Set-theoretic blockchains

  • M. E. Habič, J. D. Hamkins, L. D. Klausner, J. Verner, and K. J. Williams, “Set-theoretic blockchains,” ArXiv e-prints, pp. 1-23, 2018. (under review)  
    @ARTICLE{HabicHamkinsKlausnerVernerWilliams2018:Set-theoretic-blockchains,
    author = {Miha E. Habič and Joel David Hamkins and Lukas Daniel Klausner and Jonathan Verner and Kameryn J. Williams},
    title = {Set-theoretic blockchains},
    journal = {ArXiv e-prints},
    year = {2018},
    volume = {},
    number = {},
    pages = {1--23},
    month = {},
    note = {under review},
    abstract = {},
    eprint = {1808.01509},
    archivePrefix = {arXiv},
    primaryClass = {math.LO},
    keywords = {under-review},
    source = {},
    doi = {},
    url = {http://wp.me/p5M0LV-1M8},
    }

Abstract. Given a countable model of set theory, we study the structure of its generic multiverse, the collection of its forcing extensions and ground models, ordered by inclusion. Mostowski showed that any finite poset embeds into the generic multiverse while preserving the nonexistence of upper bounds. We obtain several improvements of his result, using what we call the blockchain construction to build generic objects with varying degrees of mutual genericity. The method accommodates certain infinite posets, and we can realize these embeddings via a wide variety of forcing notions, while providing control over lower bounds as well. We also give a generalization to class forcing in the context of second-order set theory, and exhibit some further structure in the generic multiverse, such as the existence of exact pairs.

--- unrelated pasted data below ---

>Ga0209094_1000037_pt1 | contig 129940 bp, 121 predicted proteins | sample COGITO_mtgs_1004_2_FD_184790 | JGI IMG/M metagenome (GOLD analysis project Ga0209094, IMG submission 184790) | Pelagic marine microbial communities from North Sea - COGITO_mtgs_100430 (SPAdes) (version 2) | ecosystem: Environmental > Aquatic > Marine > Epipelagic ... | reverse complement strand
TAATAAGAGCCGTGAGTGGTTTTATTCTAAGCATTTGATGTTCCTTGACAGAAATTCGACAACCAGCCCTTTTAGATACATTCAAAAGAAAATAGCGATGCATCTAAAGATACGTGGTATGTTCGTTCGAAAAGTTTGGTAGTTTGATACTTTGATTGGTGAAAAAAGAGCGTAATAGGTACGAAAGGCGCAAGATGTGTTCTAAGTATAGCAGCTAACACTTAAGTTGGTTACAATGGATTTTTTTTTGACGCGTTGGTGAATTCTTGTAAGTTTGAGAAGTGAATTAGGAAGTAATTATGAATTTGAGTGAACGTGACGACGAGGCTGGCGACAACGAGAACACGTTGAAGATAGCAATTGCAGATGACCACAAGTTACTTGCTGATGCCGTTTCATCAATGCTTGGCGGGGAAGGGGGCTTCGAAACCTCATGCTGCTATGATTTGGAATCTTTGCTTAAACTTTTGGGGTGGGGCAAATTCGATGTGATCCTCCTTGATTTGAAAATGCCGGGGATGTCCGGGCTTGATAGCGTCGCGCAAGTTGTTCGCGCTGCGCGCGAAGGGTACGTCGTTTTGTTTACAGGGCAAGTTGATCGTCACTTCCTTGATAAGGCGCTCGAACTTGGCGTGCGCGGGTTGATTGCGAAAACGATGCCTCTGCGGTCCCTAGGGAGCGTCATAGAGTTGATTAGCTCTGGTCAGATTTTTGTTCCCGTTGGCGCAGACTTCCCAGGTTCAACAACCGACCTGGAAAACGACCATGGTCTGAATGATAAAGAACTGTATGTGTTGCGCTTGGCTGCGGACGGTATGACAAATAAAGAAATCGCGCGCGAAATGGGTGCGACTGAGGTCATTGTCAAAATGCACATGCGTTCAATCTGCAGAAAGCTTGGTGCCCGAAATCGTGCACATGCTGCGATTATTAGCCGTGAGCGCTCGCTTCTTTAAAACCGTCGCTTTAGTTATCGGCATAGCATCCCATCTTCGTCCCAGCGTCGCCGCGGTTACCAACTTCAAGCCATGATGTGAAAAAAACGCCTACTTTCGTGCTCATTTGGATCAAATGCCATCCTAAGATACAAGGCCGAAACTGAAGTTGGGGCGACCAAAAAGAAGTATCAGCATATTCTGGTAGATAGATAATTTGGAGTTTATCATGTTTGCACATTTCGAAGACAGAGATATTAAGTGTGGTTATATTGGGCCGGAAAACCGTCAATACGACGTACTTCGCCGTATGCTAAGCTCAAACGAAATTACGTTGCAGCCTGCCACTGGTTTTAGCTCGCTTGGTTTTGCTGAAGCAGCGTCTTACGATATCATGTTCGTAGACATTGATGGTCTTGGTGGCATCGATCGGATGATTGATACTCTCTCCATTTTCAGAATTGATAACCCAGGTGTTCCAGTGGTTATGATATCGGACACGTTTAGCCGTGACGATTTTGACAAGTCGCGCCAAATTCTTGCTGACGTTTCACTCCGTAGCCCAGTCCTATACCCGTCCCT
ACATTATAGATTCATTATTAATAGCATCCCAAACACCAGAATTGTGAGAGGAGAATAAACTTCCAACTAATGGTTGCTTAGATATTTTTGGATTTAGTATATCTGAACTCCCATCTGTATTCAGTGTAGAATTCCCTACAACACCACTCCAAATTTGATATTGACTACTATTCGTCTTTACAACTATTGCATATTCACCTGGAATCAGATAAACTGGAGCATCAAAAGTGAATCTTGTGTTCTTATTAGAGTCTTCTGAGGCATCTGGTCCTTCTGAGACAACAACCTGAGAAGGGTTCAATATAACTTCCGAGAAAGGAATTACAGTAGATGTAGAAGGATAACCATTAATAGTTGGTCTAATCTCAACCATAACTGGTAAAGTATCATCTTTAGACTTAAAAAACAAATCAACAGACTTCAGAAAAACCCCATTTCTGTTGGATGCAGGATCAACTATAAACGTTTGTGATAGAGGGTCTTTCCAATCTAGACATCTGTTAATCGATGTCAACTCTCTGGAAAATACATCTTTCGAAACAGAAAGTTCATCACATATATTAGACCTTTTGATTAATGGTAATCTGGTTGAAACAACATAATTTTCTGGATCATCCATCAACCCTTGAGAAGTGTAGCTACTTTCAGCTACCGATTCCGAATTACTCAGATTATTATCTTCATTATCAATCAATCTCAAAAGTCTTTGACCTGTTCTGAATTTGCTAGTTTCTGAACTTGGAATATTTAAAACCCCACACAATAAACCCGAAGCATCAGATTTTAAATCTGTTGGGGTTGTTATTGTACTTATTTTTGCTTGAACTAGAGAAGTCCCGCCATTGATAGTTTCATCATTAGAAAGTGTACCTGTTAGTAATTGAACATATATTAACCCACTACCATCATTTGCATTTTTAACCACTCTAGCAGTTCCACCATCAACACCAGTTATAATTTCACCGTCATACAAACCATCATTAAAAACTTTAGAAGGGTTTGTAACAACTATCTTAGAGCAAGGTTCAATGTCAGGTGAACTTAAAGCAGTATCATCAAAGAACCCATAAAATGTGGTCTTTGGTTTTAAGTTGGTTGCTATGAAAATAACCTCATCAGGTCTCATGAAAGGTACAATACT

Nonamalgamation in the Cohen generic multiverse, CUNY Logic Workshop, March 2018

This will be a talk for the CUNY Logic Workshop on March 23, 2018, GC 6417 2-3:30pm.

Abstract. Consider a countable model of set theory $M$ in the context of all its successive forcing extensions and grounds. This generic multiverse has long been known to exhibit instances of nonamalgamation: one can have two extensions $M[c]$ and $M[d]$, both adding a merely a generic Cohen real, which have no further extension in common. In this talk, I shall describe new joint work that illuminates the extent of non-amalgamation: every finite partial order (and more) embeds into the generic multiverse over any given model in a way that preserves amalgamability and non-amalgamability. The proof uses the set-theoretic blockchain argument (pictured above), which has affinities with constructions in computability theory in the Turing degrees. Other arguments, which also resemble counterparts in computability theory, show that the generic multiverse exhibits the exact pair phenonemon for increasing chains. This is joint work with Miha Habič, myself, Lukas Daniel Klausner and Jonathan Verner. The paper will be available this Spring.